"a strong liquor made from fermented honey and water," a favorite beverage of England in the Middle Ages, Middle English mede, from Old English medu, from Proto-Germanic *meduz (source also of Old Norse mjöðr, Danish mjød, Old Frisian and Middle Dutch mede, Old High German metu, German Met "mead"), from PIE root *medhu- "honey, sweet drink" (source also of Sanskrit madhu "sweet, sweet drink, wine, honey," Greek methy "wine," Old Church Slavonic medu, Lithuanian medus "honey," Old Irish mid, Welsh medd, Breton mez "mead"). Synonymous but unrelated early Middle English meþeglin yielded Chaucer's meeth.
"meadow," Middle English mede, from Old English mæd, Anglian and Kentish med "meadow, pasture," from Proto-Germanic *medwo (source also of Old Frisian mede, Dutch made, German Matte "meadow," Old English mæþ "harvest, crop"), from PIE *metwa- "a mown field," from root *me- (4) "to cut down grass or grain." Now only archaic or poetic.
Alpine mountain, from German Matte "meadow, pastureland" (see mead (n.2)) + Horn (see horn (n.)). So called for its horn-like shape (cut by glaciers in the Ice Ages). The slopes are steep and treacherous; the Matte is for the meadows at its base. The Roman name was Mons Silvius, which might be based on a personal name.
"afraid to say what one really thinks," 1570s; first element perhaps from Old English milisc "sweet," from Proto-Germanic *meduz "honey" (see mead (n.1)), which suits the sense, but if the Old English word did not survive long enough to be the source of this, perhaps the first element is from meal (n.2) on notion of the "softness" of ground flour (compare Middle English melishe (adj.) "friable, loose," used of soils). Related: Mealy-mouth.
*mē-, Proto-Indo-European root meaning "to cut down grass or grain." It forms all or part of: aftermath; math (n.2) "a mowing;" mead (n.2) "meadow;" meadow; mow (v.).
It is the hypothetical source of/evidence for its existence is provided by: Greek (poetic) amao, Latin metere "to reap, mow, crop;" Italian mietere, Old Irish meithleorai "reapers," Welsh medi; Old English mawan "to mow," mæd "meadow."
hydrocarbon radical occurring in many compounds, 1835, from French méthylène (1834), coined by Jean-Baptiste-André Dumas (1800-1884) and Eugène-Melchior Péligot (1811-1890) from Greek methy "wine" (see mead (n.1)) + hylē "wood" (which is of uncertain etymology) + Greek name-forming element -ene. So called because it was detected in wood alcohol.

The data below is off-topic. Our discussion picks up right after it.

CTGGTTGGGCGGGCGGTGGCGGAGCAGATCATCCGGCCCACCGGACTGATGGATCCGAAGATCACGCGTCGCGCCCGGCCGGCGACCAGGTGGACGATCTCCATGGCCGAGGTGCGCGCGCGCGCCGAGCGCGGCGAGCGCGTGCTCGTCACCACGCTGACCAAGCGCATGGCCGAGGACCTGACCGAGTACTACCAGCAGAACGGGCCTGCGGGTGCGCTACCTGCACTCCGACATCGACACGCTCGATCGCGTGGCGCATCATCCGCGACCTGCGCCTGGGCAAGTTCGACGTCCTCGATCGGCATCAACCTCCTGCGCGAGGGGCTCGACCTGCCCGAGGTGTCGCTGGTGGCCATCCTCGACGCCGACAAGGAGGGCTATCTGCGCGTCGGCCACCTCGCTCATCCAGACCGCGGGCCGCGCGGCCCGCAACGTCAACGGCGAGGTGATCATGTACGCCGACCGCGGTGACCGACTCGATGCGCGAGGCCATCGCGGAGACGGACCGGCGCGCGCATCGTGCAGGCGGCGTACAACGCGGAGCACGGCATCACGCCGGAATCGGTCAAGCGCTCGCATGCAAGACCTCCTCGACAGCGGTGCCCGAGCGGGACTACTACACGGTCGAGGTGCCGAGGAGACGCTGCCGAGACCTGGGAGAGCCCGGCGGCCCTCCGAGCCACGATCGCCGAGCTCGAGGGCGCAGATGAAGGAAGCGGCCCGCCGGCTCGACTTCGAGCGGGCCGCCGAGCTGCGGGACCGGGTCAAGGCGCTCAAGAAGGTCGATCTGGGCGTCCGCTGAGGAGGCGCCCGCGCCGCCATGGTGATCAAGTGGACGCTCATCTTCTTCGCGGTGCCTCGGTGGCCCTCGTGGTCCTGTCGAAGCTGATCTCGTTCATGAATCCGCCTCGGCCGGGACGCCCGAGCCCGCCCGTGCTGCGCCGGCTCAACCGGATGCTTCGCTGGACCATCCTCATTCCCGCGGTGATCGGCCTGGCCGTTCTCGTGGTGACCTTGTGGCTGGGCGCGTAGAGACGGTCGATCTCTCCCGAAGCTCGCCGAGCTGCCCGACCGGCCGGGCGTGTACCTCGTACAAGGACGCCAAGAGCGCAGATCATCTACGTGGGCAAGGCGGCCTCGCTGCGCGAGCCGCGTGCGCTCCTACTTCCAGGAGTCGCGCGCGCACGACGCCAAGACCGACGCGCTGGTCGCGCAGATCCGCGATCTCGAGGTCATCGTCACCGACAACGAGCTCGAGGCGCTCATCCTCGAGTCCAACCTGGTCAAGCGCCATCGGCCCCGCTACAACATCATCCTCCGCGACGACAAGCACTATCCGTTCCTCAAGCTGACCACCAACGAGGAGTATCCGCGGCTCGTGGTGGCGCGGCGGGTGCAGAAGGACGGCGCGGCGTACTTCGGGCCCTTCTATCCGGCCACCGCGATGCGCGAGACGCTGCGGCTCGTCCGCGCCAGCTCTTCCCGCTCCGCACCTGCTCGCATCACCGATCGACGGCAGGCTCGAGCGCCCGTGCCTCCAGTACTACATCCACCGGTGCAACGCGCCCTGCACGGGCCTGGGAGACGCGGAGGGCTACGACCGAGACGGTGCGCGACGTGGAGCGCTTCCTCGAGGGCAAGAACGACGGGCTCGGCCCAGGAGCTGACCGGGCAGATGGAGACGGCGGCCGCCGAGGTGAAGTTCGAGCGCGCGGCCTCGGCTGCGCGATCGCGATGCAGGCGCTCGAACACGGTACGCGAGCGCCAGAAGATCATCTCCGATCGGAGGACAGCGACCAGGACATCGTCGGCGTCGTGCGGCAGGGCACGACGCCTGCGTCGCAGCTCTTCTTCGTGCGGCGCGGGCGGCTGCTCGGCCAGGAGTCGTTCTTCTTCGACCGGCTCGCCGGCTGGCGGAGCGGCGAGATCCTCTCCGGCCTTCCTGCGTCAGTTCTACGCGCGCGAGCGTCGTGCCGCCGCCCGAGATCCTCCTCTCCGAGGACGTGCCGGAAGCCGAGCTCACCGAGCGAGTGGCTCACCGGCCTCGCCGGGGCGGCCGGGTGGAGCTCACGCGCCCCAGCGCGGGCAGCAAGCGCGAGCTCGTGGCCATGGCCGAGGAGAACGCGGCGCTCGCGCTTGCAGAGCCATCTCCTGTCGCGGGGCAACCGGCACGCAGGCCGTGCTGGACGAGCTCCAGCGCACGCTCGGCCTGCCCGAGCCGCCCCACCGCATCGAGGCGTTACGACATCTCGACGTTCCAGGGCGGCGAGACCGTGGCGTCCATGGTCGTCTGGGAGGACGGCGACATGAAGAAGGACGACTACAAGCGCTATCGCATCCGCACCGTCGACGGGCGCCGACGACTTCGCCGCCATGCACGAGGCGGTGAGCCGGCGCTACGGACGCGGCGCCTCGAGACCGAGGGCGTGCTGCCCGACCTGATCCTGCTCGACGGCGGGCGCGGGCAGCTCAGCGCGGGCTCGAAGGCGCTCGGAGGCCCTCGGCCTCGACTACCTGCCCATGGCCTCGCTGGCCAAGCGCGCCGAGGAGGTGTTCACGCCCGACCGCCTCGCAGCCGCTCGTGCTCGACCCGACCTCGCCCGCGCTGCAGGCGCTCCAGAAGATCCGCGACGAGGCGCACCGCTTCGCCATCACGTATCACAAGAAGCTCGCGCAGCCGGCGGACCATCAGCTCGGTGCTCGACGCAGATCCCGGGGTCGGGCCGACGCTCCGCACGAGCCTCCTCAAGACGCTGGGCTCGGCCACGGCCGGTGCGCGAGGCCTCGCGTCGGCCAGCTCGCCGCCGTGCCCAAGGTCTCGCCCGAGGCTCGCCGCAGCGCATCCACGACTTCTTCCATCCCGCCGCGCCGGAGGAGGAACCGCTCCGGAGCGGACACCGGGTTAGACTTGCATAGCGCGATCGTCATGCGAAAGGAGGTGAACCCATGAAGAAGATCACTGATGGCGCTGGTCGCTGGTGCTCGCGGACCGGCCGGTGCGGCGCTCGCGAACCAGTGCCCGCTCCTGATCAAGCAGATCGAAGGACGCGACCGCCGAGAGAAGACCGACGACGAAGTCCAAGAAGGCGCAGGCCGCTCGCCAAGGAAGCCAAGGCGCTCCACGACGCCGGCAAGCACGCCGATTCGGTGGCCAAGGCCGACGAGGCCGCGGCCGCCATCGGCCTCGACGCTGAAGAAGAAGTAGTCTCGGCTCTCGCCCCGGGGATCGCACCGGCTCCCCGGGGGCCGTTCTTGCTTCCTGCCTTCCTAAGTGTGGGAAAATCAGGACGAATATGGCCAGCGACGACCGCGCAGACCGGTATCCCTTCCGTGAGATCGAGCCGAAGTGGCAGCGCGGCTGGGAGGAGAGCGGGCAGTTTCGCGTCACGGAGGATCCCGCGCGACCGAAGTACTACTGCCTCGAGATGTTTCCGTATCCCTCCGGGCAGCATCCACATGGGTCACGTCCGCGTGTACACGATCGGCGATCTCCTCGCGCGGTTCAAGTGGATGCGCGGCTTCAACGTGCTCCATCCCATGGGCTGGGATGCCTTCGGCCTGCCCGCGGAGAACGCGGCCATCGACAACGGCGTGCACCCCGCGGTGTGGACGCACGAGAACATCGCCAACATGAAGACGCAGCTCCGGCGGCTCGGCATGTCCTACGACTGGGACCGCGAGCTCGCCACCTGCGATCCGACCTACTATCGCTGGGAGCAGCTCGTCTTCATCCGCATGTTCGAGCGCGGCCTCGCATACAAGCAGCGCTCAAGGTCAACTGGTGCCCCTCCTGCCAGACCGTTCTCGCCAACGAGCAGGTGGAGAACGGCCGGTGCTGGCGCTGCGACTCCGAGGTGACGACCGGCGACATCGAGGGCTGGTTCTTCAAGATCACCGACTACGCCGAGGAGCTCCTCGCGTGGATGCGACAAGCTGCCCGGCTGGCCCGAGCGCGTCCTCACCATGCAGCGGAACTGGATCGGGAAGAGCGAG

"The breakdown of methylene into methyl and -ene, and the identification of the last syllable of methyl with the general suffix -yl, led to the use of meth- as a separate combining-element, as, for example, in methane, methacrylic" [Flood]. The color methylene-blue (1880) was derived from dimethylanaline.
violet-colored quartz, late 13c., amatist, from Old French ametiste (12c., Modern French améthyste) and directly from Medieval Latin amatistus, from Latin amethystus, from Greek amethystos "amethyst," noun use of an adjective meaning "not intoxicating; not drunken," from a- "not" (see a- (3)) + methyskein "make drunk," from methys "wine" (from PIE root *medhu- "honey; mead;" see mead (n.1)).
The stone had a reputation among the ancients for preventing drunkenness; this was perhaps sympathetic magic suggested by its wine-like color. Beekes writes that the stone "was named after its color: the red of wine diluted with water such that it is no longer intoxicating." When drinking, people wore rings made of it to ward off the effects. The spelling was restored in early Modern English.
1892, in cookery sense in reference to a frothy dish stiffened with egg whites, etc., from French mousse, from Old French mousse "froth, scum," from Late Latin mulsa "mead," from Latin mulsum "honey wine, mead," from neuter of mulsus "mixed with honey," related to mel "honey" (from PIE root *melit- "honey"). Meaning "preparation for hair" is from 1977, so called for resemblance of the substance. As a verb in this sense from 1984. Related: Moussed.
1660s, from un- (1) "not" + conditional (adj.). Related: Unconditionally. Unconditional surrender in the military sense is attested from 1730; in U.S., often associated with Civil War Gen. Ulysses S. Grant and the taking of Fort Donelson.
The ringing phrase of Grant's latest despatch circulated through the North like some coinage fresh from the mint, and "Unconditional Surrender," which suited the initials of his modest signature, became like a baptismal name. [James Schouler, "History of the United States of America," Dodd, Mead & Co., 1899].